Joseph Clemons is among those students who developed a passion for cooking in Hemming’s class. He works at Culver’s in Portage plans to study at a culinary school after he graduates next year. The school’s really helped me get to where I need to be,” Clemons said. “They guide you through the classes you should be in to get into your field of interest.” Working at Culver’s also has helped. “It’s nice because Culver’s works with you and really wants you to move up in the business,” he said. “I worked my way up to crew trainer and I’m now training other people.”

Lassanske, who is a member of the Sauk-Columbia-Marquette Counties Manufacturing Council, said manufacturing environments like McFarlane Manufacturing have a lot to offer prospective employees and are looking to hire quality workers. “It’s difficult to find good, hirable candidates,” he said. “It doesn’t mean they need a four or even two-year degree. We give them a pathway to grow. We train them on the job and send them to training whenever it makes sense.”

Critical thinking

Bill Milton, owner of Fun Co. in New Lisbon, which manufactures electronic video and arcade games and equipment, said he welcomes student employees and often gives tours of his facility to high school students.

“It’s awesome because they get good experience and they see it’s not all screw drivers and drills,” Milton said. “Students are eager to learn and they do what they’re asked to do. My whole goal is to keep people interested in manufacturing.” Milton said he has three college and four high students among a staff of 52 employees.

Brooklyn Steinmetz is 17 and will be a senior at Royall High School in Elroy. She is working at Fun Co. for her third summer. She said it’s still too early to know what career field she’ll pursue. She said her job has been a learning experience in both critical thinking and in working with other people.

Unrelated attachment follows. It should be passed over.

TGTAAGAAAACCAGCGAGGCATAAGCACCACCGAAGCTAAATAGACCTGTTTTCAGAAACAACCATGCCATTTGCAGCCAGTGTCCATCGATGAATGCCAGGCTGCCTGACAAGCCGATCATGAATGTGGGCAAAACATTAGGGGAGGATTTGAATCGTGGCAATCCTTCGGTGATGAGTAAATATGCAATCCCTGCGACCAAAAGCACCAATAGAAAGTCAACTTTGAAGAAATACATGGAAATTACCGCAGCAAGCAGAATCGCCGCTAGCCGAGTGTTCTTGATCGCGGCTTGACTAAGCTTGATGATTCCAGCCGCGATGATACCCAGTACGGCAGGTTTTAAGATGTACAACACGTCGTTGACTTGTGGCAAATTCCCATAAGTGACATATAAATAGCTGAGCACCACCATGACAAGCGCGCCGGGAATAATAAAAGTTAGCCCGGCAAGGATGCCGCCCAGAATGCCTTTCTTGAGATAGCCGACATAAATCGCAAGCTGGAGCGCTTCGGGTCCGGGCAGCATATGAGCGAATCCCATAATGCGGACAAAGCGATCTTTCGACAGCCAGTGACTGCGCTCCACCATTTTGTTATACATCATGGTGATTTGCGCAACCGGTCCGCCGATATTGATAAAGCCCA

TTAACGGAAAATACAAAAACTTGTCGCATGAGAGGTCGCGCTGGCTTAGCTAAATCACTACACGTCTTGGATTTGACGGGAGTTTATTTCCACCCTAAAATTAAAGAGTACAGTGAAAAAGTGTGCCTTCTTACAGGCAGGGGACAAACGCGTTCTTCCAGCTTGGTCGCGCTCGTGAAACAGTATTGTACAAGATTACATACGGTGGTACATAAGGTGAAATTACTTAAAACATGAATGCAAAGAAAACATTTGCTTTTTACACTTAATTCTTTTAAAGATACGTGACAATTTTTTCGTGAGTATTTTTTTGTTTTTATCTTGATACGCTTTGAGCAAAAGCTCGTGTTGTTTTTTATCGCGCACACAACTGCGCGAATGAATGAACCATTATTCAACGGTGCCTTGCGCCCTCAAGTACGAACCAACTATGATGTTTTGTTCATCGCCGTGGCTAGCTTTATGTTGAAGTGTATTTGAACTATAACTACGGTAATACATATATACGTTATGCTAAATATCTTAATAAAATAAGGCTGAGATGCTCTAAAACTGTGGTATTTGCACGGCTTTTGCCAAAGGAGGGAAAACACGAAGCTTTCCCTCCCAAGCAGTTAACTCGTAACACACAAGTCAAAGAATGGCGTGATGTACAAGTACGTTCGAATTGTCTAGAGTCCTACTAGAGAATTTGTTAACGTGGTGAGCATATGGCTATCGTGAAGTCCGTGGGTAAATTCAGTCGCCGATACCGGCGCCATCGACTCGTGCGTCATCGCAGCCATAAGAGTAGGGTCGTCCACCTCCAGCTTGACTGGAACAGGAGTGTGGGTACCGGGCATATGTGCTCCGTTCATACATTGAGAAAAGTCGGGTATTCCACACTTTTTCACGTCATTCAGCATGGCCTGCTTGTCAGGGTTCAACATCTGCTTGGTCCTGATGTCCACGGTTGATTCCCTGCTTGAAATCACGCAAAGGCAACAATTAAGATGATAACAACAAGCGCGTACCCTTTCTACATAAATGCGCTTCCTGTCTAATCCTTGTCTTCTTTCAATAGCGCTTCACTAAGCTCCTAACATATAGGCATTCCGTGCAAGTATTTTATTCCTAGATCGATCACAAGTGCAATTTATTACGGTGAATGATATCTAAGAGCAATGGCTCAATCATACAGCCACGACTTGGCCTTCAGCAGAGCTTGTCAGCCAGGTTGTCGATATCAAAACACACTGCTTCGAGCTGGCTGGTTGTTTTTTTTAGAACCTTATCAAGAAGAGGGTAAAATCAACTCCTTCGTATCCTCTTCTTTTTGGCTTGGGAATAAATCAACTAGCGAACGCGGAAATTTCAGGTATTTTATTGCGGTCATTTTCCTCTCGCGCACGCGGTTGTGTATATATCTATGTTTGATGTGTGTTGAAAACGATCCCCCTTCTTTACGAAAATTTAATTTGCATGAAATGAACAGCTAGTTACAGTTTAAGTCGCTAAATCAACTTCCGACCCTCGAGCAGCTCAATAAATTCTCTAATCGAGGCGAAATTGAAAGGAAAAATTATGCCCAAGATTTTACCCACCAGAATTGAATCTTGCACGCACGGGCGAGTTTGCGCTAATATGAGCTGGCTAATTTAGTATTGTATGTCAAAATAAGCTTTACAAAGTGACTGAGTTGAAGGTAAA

“It’s helped in math and problem solving,” Steinmetz said. “I’m always going through numbers. I have social skills I learned here. I want to do something with a lot of other people around. I have people around me all the time and you have to ask for help at times. I learned that you’re going to make mistakes before you learn to do something. They taught me that and then I just fix the mistake the next time.” Milton said the most basic skills are sometimes the most challenging for employers to instill, like a work ethic.

“The no. 1 skill anybody learns is that you have a start time and it’s about showing up every day on time ready to work,” Milton said. “I can work with anybody who’s willing to work and learn. You don’t have to be super fast or a superstar, you have to be willing to work and learn. Manufacturing isn’t just a factory; it’s sales, purchasing, sourcing and accounting. That’s why I like having the kids here — so they see all that.    Photo Courtesy of Kim Lamoreaux/Sauk Prairie Eagle